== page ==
Second Life Founder Returns as Sights Set on the Metaverse

Second Life has its own currency, internal economy, land, virtual meeting places, events, and everything we expect from the metaverse. Bar one thing.

You may have been made aware of Second Life thanks to Dwight Shelford and Philly Jim. Second Life is not a game, it is a multi-user virtual environment. With that reference out of the way, what it really is, is not so much a game, but a social, digital… ok, Dwight was right. It is an online virtual world where you create a character and embark on a new existence.

Launched in 2003(!) by Linden lab, designer Philip Rosedale came up with one of the first virtual, social experiences available. It could be called one of the first attempts at a metaverse (incidentally I have another candidate for that title in an article to come), just without the technology needed for true item and content ownership

Second Life has its own internal economy with Linden dollars (L$), albeit a closed-loop currency, and user-generated content. It has sold land (to the likes of IBM no less), had advertising, events, has been used for lectures, it has even had an official embassy for the Maldives. In its near 20-year span, it has gone through all manner of phases and difficulties that the metaverses will have to struggle through. And yet, it lacked one key ingredient: blockchain technology.

The Return of Philip Rosedale

Philip Rosedale by Chris Michel and used under Creative Commons

The developer of Second Life, Philip Rosedale, started Linden Lab in 1999 and his intention towards creating a game was always to create a virtual world that wasn’t a game at all. He was more than successful with that aim and built an online platform with hundreds of thousands of active players. An estimate of the peak active userbase is around 600,000 with over 20 million accounts by November 2010.

Nevertheless, Rosedale started to work on new ideas outside of Second Life and eventually left Linden Lab. His most successful project since, and one that is still running today, is High Fidelity, which runs on a similar premise. It is a virtual reality platform for people to interact and it has seen interest from both users and investors alike. The pandemic only increased High Fidelity’s presence along with other social software such as Zoom.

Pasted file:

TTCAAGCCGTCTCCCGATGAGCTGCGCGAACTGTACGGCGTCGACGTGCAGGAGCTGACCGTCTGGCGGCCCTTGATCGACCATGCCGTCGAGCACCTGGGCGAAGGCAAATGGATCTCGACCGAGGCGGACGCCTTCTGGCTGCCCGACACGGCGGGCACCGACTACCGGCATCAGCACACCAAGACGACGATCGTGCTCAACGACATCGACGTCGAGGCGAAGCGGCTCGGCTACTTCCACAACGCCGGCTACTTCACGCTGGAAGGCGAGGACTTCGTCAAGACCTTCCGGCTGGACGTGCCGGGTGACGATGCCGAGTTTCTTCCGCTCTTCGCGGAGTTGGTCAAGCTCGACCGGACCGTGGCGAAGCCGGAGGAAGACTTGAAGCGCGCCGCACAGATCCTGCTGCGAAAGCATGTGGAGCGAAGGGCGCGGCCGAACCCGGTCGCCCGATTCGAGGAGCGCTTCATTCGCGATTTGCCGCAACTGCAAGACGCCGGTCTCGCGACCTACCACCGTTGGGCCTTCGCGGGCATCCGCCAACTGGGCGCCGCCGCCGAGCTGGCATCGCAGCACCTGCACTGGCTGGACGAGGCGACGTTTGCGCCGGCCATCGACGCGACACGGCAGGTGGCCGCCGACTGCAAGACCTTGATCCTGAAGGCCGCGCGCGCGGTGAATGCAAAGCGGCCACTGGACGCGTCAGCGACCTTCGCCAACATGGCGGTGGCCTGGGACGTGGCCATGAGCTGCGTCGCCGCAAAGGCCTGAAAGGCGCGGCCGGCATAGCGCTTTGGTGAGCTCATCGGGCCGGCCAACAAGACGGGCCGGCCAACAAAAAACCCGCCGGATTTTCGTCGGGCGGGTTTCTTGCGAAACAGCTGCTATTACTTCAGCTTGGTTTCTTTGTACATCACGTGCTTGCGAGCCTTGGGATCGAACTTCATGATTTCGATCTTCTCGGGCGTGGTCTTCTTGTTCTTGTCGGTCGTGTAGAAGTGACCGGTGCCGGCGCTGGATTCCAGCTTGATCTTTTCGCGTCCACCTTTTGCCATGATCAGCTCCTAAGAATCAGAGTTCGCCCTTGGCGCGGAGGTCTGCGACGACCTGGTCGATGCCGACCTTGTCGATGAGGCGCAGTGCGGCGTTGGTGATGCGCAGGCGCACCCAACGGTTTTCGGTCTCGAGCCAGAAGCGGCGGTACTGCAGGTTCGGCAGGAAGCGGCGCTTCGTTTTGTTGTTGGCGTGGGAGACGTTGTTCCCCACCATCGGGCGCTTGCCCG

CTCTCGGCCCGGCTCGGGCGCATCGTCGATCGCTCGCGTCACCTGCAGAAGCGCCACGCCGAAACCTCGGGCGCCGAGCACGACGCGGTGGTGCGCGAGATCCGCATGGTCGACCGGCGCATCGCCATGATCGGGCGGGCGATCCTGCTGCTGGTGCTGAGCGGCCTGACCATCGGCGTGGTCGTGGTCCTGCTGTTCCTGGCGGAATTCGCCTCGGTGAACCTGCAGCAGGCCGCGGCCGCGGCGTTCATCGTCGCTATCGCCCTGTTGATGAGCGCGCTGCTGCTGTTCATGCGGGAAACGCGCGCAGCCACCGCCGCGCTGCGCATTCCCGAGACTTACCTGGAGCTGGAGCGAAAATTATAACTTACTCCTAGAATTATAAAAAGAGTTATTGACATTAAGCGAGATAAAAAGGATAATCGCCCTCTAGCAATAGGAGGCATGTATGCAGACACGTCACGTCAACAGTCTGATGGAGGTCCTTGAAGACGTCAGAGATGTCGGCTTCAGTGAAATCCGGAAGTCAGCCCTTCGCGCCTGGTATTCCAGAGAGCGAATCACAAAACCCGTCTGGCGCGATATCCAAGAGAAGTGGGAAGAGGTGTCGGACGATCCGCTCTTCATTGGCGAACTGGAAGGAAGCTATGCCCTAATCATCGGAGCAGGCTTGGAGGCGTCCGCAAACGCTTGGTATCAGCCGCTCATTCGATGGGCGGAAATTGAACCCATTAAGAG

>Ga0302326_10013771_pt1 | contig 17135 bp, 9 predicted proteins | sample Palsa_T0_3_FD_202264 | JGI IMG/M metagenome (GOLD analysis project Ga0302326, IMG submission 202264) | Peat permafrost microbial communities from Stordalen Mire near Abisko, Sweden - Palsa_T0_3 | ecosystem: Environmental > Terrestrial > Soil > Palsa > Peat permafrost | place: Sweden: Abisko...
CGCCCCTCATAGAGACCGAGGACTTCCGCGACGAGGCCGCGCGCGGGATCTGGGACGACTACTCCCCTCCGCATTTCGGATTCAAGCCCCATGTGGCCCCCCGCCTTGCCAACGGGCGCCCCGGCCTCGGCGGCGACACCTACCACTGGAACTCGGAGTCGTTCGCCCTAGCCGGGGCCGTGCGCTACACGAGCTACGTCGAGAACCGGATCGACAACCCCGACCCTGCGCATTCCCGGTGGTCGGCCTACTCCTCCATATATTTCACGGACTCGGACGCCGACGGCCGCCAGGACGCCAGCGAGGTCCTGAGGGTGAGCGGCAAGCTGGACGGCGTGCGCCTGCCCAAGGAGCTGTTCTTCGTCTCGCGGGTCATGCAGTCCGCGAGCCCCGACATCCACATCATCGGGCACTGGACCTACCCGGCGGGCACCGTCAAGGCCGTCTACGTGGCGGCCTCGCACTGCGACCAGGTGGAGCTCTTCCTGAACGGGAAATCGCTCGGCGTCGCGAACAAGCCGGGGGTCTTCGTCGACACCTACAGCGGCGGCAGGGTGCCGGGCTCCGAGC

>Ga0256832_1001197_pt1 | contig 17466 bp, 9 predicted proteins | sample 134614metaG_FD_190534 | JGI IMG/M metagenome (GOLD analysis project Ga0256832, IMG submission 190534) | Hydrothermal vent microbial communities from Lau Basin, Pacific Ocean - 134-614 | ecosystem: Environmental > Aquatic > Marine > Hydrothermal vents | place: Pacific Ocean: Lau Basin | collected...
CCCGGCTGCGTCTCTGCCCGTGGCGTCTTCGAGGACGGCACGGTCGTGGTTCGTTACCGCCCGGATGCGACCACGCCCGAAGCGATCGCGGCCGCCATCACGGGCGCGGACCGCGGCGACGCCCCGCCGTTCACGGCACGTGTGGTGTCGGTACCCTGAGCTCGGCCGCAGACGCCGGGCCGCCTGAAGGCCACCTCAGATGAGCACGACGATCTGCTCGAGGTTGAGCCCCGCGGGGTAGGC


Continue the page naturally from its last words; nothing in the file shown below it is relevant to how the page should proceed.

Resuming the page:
Despite the new project’s success, Rosedale has allegedly grown tired of VR’s slow adoption and has returned to work on Second Life in a different capacity than before. This isn’t all that surprising given the clear thread that runs through all of Rosedale’s work — the metaverse — even if the term was only applied by a handful of Neal Stephenson fans. With the sharp rise in stock of the term “metaverse” towards the end of last year, many people are now working towards a vision he has been striving towards for decades.

How Will Second Life Become a Metaverse?

Well, in many ways, it already is. At least insofar as all the features I’ve already mentioned. There are a number of simple, early steps that could move Second Life towards the modern conception of a metaverse. For instance, taking the Linden dollar and making it a token.

The more complicated paths are far trickier to integrate. For example, making Second Life Play to Earn (P2E) would fly in completely the wrong direction to the “game” and its philosophy. Secondly, land becoming NFTs is not plug and play on any chain. Thirdly, player-created content is important — would you force all players to mint them?

There is then the question of how much the current playerbase — their die-hard fans — would gain from the integration of blockchain. It wouldn’t be a stretch to imagine it alienating the game’s core players, particularly with an influx of money-hungry NFT flippers storming the castle. Furthermore, the economy inside Second Life is thriving without blockchain, in fact, Rosedale told cnet:

There are 375 million things a year sold in Second Life at about two bucks apiece. So it’s about $650 million a year in transactions. Those are all NFTs — basically, the core idea of allowing digital assets to be marked and allowing them to be tradable and shareable. That’s going to get bigger and bigger and bigger. But first, we have to answer the question, why would I be there? Why am I using that space? We’ve got to get to that.

It’s all but impossible to know what direction Rosedale will take this veteran of social gaming, but blockchain and Second Life do seem a good fit in theory. Rosedale and blockchain are an impeccable fit, however.

Lead image a screenshot in Second Life by fashion blogger spectacledchic
Robert Baggs
Robert Baggs
Full-time professional crypto writer and Editor of Token Gamer. Co-host of the Mint One Podcast. Obsessed with MMOs. London based. Primary holdings: WAXP, ENJ, & BTC. Secondary holdings: ETH, GALA, & MATIC

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